Earlier this month, Swedish telecom company Ericsson announced their intention to acquire leading cellular network provider Cradlepoint, a competitor to Cisco, Digi International, Sierra Wireless, and others. The company’s stated intent for the acquisition is to boost its 5G and IoT growth initiatives and to help their primary customers, network service providers, grow their revenue base into new verticals.
Cradlepoint’s cloud-centric, subscription-based solutions and focus on LTE are a good match for these aspirations, and the two companies were already partnering on 4G and private wireless. The $1.1 billion acquisition also provides the approximately $130 million Cradlepoint with a platform for global expansion beyond its current base in North America via access to Ericsson’s global ecosystem. Cradlepoint serves a broad swath of applications, ranging from retail, healthcare, and public safety to smart cities and IoT.
Bridging the Gap Between Network Operator Capabilities and Industrial Requirements
5G, LTE, and private wireless all hold the potential to migrate use of cellular connectivity in industrial applications from remote access and backup failover applications to a more prominent role as a primary communications medium. Manufacturers on the leading edge of private wireless trials, particularly in Germany and Europe, see the technology as enabling the flexibility and configurability capabilities that underpin the Industrie 4.0 value proposition, among other benefits.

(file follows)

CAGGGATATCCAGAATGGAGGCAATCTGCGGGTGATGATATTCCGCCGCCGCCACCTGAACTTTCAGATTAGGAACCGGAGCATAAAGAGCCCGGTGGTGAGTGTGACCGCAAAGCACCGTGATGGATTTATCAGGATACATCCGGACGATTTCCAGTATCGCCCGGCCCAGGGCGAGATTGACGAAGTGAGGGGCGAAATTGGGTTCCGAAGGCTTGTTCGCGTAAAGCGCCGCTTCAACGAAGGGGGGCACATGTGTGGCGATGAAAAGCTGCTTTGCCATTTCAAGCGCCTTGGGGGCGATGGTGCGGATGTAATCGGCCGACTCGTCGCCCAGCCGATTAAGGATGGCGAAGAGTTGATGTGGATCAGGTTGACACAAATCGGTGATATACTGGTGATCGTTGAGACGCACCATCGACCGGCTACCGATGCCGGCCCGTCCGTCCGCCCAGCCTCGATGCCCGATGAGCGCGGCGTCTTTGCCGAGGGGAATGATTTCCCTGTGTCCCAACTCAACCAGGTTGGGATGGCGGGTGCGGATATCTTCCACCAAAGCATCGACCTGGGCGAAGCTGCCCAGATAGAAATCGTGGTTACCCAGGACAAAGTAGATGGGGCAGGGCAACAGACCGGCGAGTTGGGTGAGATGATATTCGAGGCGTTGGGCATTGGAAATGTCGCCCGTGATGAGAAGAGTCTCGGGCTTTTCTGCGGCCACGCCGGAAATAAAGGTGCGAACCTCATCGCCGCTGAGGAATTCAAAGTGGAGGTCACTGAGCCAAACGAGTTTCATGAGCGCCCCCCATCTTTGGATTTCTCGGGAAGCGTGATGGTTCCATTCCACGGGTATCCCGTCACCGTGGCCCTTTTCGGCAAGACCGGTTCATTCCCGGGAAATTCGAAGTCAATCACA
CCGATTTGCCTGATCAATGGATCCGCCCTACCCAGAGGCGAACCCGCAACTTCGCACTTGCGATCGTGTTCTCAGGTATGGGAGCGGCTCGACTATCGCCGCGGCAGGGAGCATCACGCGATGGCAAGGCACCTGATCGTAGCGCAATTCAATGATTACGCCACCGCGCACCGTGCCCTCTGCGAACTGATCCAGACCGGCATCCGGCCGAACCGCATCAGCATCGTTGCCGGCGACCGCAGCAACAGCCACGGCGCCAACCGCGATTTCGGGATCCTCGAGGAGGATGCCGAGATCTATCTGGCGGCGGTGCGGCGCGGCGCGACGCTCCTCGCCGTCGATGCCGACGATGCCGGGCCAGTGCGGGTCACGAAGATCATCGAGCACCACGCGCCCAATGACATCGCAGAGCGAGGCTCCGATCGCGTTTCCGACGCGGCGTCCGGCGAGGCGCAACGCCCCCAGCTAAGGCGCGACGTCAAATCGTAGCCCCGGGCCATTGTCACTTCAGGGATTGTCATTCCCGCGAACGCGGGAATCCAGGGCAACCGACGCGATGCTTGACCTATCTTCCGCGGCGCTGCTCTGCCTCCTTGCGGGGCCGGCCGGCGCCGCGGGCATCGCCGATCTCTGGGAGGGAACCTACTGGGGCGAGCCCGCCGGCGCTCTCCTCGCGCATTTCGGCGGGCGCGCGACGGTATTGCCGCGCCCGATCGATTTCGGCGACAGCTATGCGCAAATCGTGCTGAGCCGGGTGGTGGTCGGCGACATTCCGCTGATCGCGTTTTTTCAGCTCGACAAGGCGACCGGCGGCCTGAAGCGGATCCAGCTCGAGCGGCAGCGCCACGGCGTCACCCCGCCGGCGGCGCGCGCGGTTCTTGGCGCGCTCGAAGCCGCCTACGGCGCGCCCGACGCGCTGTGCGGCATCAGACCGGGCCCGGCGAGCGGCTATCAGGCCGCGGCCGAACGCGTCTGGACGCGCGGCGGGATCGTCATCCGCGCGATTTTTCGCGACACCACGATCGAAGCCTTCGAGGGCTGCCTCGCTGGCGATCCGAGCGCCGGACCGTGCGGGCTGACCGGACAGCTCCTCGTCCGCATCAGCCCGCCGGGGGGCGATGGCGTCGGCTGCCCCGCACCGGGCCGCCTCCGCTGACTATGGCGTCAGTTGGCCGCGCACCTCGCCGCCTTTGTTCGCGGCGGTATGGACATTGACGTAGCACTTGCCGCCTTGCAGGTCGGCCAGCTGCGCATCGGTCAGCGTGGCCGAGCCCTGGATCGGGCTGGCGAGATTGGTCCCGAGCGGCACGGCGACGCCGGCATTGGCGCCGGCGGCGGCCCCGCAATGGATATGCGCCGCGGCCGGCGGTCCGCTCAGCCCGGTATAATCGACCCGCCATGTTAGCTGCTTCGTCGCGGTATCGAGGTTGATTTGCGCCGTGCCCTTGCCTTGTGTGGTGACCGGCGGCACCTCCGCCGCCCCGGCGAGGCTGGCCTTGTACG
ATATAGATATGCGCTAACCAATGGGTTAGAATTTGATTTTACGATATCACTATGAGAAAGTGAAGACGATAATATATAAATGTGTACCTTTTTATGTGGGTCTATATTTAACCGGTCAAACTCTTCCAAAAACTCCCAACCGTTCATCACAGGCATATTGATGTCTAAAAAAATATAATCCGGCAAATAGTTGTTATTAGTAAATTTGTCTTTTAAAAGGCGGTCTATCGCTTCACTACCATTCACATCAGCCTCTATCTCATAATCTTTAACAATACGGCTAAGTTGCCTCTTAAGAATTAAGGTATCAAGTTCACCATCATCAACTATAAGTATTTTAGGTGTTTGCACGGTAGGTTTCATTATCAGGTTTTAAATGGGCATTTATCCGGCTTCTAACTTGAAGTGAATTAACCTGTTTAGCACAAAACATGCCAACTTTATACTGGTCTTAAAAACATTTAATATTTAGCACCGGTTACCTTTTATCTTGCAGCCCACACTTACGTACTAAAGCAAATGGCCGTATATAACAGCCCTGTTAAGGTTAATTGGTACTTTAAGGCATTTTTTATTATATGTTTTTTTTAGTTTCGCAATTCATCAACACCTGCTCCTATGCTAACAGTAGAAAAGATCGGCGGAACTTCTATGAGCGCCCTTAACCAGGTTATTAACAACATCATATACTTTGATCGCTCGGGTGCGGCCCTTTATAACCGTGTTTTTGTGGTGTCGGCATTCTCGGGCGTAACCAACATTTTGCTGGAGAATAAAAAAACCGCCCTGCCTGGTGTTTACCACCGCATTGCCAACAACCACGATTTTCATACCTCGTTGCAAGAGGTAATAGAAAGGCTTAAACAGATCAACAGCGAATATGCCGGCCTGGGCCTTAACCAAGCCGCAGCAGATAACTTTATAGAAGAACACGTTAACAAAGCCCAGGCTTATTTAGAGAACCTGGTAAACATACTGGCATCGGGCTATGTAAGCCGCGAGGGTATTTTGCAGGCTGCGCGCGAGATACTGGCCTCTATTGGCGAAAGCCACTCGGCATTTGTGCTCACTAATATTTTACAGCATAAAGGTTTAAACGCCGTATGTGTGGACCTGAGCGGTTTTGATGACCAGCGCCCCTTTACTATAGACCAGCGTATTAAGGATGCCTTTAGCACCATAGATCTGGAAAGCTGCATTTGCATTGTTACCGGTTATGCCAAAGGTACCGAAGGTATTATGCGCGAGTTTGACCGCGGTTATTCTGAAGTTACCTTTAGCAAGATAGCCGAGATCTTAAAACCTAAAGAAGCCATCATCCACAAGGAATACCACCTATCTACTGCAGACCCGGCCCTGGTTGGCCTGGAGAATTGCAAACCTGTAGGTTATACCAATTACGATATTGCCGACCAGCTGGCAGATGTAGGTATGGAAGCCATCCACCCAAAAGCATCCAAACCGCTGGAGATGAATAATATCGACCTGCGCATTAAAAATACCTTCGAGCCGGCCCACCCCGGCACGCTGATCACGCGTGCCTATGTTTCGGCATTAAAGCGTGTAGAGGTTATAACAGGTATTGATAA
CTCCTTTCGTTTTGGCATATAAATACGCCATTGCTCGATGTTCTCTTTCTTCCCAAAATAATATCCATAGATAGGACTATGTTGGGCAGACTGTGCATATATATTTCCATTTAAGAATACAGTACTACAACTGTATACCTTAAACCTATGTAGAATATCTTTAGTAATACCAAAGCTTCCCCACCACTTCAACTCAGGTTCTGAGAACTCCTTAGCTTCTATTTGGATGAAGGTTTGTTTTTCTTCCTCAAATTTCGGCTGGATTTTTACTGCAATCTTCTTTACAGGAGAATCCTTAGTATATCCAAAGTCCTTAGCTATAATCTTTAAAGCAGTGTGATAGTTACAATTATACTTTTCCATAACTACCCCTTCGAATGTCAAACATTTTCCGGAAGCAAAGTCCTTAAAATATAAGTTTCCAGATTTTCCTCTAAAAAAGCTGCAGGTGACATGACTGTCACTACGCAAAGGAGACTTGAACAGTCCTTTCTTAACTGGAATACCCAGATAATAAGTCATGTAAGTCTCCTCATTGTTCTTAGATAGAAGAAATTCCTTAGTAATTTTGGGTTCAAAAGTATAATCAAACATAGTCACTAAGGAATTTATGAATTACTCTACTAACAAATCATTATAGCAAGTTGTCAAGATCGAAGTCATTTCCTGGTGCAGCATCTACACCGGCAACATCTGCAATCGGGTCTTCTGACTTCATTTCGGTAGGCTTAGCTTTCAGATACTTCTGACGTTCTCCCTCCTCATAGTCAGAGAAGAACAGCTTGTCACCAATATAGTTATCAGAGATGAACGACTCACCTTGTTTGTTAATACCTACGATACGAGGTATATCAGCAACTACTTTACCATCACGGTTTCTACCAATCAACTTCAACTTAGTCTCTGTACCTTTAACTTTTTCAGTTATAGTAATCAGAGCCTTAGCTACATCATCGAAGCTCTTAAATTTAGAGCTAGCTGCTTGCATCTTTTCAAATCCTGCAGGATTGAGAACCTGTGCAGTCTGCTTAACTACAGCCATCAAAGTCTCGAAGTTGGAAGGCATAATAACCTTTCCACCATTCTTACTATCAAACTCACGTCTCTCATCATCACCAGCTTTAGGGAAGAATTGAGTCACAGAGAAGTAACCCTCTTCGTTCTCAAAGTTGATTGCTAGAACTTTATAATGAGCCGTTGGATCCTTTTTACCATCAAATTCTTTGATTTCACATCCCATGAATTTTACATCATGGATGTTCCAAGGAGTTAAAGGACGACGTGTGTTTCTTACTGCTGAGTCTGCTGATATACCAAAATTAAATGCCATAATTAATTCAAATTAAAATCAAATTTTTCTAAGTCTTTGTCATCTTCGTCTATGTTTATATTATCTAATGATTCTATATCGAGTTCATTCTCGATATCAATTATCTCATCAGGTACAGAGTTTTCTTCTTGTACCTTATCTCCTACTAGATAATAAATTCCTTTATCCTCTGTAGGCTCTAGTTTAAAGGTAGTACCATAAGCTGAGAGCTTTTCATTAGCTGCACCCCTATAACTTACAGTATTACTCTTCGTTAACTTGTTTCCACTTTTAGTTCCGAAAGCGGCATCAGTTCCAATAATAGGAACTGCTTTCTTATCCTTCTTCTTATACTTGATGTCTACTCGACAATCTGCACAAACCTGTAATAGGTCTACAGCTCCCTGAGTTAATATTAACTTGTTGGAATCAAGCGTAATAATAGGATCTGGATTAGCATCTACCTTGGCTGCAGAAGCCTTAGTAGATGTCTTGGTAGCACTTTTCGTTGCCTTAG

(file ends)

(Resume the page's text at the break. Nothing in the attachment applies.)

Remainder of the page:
This prospect is not lost on the global telecom providers, all of whom are looking to expand their reach into industrial applications via their 5G, private wireless, and IoT platform offerings. Ericsson’s comments on the acquisition reflect this pursuit, including their desire to double the share of total connectivity that cellular represents.
As ARC’s current update of our industrial cellular router coverage indicates, however, a yawning gap exists between the core competencies of telecom network operators and the operational requirements of industrial facilities. This sentiment was echoed recently by one of Ericsson’s own industrial partners, the Paris airport authority (Charles de Gaulle, Orly and Le Bourget), whose conclusions from a trial private LTE installation included the need for an ecosystem to marry the telecom provider’s network management capabilities with an understanding of the operation’s particular functional requirements.
The Cradlepoint acquisition helps Ericsson bridge this gap by extending their wireless WAN offering deeper into the endpoints themselves and providing visibility beyond management of the broadband public network. Cellular providers, in general, are heavily reliant on their channel for delivery of application and customer-specific solutions, which is where the emerging gap is increasingly evident as these companies strive to move into primary roles in industrial connectivity.
Industrial customers need partners and providers who understand the nuances and requirements of their operations. We expect continued acquisition and partnering activity as telecom operators look to bridge this gap between their core network operator competencies and the functional requirements of targeted industrial operations.
Further information on ARC’s coverage of the industrial IoT network edge can be found here.